Similarly, there is little evidence that Malay Malaysian businessmen who own large quoted firms have cooperated with one another in business. Even Daim's proteges, Halim, Tajudin and Wan Azmi, have not worked together in business.
Instead, there was much competition among them in key sectors. Halim's firm in the telecommunications sector, Timedotcom, was in competition with Tajudin's Celcom, then Malaysia's largest company in this sector. In spite of their need to restructure their assets after the currency crisis, Halim and Tajudin did not attempt to merge these telecommunications enterprises, even though link-ups with other firms in the industry were attempted.
Other Malay Malaysians, like Azman Hashim and Rashid Hussain, were in keen competition with one another in the financial sector, while Renong had a huge interest in Bumiputra-Commerce Bank.
When the government called on Malaysian banks to consolidate, there were no attempts by the Malay Malaysians in this sector to merge their enterprises.
The list of the top 20 publicly-listed firms in 2000 plainly reveals the dismal failure of Mahathir's goals. Of his industrialisation endeavors, the cement industry is now well embedded in the hands of foreign firms, the steel industry is in the dock, while the car project is mired in controversy, loudly criticised for being privy to protection over and beyond what should be accorded even to a national project.
Malay capitalists were quickly created, within a decade, only to disappear even faster because selective patronage had engendered little independence or competence to deal with competition or crises. Government ownership of half of the top 20 companies was tangible evidence that privatisation had failed.
Before he retired, Mahathir provided a candid assessment of his failed policy endeavors, as well as of the lessons he had learnt. He argued that NEP patronage had contributed to a 'crutch mentality' and that the only way to promote entrepreneurship was to expose Malay businessmen to competition. The Chinese Malaysians, he said, had managed to increase their ownership of corporate equity primarily because they had been forced to compete even harder under the NEP.
What Mahathir did not state was that the Chinese Malaysians, for all their ostensible entrepreneurship, had not managed to develop brand names or move up the technological ladder. This was mainly because they had received inadequate support from his government, a situation that had only served to curb the rise of a domestic group of entrepreneurial business people that could have helped reduce Malaysia's dependence on foreign capital to generate growth and industrialise the economy.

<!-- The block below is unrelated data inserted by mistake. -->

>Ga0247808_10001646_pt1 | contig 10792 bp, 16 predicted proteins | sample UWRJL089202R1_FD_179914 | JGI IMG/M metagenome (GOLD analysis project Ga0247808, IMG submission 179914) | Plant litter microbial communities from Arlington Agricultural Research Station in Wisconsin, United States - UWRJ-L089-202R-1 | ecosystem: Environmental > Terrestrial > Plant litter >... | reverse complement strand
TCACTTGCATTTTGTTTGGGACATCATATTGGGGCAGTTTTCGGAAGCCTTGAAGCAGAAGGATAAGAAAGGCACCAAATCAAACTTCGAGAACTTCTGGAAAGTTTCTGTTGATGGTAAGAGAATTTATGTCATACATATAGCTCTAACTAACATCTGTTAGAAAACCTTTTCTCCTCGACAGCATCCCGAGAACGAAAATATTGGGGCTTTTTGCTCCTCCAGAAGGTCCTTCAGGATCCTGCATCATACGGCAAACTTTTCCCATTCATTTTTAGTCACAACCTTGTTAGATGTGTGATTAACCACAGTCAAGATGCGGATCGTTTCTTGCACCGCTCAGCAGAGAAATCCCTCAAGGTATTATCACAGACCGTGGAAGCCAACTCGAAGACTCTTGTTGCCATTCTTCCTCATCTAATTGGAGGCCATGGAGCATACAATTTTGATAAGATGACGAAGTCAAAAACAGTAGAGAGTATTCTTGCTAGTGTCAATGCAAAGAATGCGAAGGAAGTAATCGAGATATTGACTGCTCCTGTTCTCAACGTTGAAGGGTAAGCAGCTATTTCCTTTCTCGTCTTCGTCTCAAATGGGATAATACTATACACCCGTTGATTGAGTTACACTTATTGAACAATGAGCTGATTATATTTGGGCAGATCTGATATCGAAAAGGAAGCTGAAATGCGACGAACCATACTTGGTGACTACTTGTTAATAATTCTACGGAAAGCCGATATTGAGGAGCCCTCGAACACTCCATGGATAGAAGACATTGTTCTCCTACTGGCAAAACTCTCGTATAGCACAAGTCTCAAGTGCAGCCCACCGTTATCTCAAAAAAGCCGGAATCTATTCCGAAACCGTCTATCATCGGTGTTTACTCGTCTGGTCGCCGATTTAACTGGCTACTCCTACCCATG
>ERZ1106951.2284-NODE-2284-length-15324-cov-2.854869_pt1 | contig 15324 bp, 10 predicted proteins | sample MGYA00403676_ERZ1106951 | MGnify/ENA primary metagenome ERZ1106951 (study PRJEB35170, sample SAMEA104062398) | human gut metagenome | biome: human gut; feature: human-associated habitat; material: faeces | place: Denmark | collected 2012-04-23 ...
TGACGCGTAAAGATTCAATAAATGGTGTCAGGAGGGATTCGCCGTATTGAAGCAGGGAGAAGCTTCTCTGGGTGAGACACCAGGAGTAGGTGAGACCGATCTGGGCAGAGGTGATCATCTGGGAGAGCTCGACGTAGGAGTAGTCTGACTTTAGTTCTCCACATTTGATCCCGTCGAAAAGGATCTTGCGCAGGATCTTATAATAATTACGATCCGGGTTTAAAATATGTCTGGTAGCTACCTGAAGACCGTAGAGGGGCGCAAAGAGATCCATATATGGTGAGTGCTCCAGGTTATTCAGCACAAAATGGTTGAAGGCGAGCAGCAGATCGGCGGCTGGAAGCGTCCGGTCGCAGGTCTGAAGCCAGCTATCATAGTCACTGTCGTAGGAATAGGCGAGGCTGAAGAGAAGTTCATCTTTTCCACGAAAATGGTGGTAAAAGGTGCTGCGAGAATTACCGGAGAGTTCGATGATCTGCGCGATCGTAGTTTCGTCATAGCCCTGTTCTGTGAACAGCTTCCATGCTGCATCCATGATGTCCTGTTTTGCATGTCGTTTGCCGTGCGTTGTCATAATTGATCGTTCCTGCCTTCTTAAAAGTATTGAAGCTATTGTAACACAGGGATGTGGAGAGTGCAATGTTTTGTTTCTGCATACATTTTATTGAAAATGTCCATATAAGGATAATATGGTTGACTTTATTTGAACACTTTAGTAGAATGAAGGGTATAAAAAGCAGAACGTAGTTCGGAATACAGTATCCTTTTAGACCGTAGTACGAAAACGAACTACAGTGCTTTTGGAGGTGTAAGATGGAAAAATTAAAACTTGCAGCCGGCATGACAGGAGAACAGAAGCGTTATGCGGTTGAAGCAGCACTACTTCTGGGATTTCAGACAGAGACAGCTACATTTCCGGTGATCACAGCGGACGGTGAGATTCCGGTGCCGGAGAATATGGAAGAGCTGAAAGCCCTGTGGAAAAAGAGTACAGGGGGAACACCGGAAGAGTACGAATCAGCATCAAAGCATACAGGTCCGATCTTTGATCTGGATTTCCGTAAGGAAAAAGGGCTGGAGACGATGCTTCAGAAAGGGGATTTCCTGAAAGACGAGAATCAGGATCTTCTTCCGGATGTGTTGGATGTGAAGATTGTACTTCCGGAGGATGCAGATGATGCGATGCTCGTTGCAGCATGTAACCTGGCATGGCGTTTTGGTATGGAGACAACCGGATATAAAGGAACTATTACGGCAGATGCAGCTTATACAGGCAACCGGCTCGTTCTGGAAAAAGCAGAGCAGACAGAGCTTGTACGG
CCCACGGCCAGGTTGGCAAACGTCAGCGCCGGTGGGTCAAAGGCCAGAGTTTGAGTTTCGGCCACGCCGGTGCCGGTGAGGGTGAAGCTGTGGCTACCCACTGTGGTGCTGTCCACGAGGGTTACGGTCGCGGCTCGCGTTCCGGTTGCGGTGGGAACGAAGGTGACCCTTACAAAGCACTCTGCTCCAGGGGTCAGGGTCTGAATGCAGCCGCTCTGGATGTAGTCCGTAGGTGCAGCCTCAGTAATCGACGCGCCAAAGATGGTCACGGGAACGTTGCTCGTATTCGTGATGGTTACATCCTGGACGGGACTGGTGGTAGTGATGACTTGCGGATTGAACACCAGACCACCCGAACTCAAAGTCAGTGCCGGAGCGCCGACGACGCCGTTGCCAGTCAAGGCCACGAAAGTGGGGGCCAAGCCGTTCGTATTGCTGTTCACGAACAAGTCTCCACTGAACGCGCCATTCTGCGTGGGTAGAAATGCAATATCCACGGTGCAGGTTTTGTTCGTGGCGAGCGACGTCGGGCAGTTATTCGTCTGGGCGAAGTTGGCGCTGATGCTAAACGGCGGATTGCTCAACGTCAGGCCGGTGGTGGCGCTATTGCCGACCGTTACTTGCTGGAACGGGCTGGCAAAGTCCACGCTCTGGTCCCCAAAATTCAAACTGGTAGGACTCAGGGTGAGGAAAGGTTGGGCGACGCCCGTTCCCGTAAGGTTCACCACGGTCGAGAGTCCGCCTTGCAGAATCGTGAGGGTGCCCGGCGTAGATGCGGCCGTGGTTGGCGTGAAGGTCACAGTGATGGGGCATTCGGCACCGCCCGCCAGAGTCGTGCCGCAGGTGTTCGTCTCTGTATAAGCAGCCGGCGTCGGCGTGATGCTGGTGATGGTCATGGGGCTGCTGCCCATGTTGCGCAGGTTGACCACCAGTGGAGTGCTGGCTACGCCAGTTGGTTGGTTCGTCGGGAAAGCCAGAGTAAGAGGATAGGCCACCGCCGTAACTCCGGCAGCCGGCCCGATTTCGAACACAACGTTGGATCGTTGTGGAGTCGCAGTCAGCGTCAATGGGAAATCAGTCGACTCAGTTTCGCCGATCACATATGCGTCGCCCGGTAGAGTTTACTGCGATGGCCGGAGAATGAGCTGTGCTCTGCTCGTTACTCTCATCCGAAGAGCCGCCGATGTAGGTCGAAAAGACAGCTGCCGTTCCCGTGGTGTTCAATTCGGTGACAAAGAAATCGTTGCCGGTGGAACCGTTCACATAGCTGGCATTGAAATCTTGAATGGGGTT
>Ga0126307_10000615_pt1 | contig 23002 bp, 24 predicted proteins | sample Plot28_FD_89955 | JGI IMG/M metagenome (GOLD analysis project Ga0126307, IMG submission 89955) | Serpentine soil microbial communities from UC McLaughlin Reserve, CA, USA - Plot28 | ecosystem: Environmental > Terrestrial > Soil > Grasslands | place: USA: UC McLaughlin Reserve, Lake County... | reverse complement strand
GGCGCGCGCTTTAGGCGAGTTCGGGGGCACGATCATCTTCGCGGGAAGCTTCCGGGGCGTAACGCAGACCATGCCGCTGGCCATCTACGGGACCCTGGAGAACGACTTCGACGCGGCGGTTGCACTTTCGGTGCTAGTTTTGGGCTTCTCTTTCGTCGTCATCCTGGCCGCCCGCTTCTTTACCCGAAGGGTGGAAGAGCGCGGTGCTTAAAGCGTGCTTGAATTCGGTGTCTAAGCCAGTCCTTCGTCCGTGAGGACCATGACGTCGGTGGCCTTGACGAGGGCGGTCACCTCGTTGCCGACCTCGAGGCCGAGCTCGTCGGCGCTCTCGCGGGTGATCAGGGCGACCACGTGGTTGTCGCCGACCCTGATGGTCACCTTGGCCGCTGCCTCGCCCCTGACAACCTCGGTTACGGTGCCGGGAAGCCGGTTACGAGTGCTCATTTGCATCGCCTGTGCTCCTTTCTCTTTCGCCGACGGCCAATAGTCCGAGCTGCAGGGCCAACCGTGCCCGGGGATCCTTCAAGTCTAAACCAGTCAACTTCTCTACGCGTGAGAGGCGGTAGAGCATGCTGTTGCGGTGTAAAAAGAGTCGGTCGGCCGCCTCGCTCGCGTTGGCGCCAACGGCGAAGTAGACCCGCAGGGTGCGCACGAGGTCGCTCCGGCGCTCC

In this regard, then, the policy recommendations by Prime Minister Abdullah Ahmad Badawi are, interestingly enough, correct. His call that government-linked companies (GLCs) professionalise their management and deploy their control and ownership of corporate assets more efficiently is timely.
His focus on the promotion of small and medium-sized enterprises (SMEs), not of big business, as well as his plea for the need to dispense with a patronage mentality and the need to instill a spirit of competition in business to promote entrepreneurship is appropriate. His desire to eradicate corruption and to ensure an at-arms-length, transparent relationship between government and business in the award of contracts is sensible.
The real success of the NEP has been the creation of an independent professional Malay middle class, from which a new entrepreneurial community is emerging. The rise of this new middle class was achieved through an emphasis on providing good quality education to Malaysians.
Meanwhile, attempts to place wealth selectively in the hands of an elite group to promote the rise of Malay capital has led to serious intra-ethnic class divisions and to repeated intra-Umno feuding, bringing the party into disarray and disrepute.
If it is the aspiration of Umno members to sincerely promote inter-ethnic economic parity, their focus should be on providing decent education, especially to the poor. It is, thus, ironic that it was the Education Minister Hishammuddin Hussein, who raised the issue of reviving the NEP to stab home his point about the inequities in wealth distribution among Malaysians.
What Hishammuddin should have raised was the need to focus attention on the ways to stem the serious decline of education standards in Malaysia, clearly something that his office has the power to address.
This debate about a new NEP appears to have been raised merely to mobilise support, more from within the party than from the larger Malay Malaysian community. However, Umno would do well to remember that the rapid decline it received in Malay Malaysian support in 1999 was widely, and correctly, attributed to this community's growing disenchantment with the abuse of affirmative action by party members for vested interests.
More importantly, the promotion of another NEP-like policy, conceived and executed along racial lines, would serve to undermine Umno's credibility as a party striving to achieve the goal of national unity.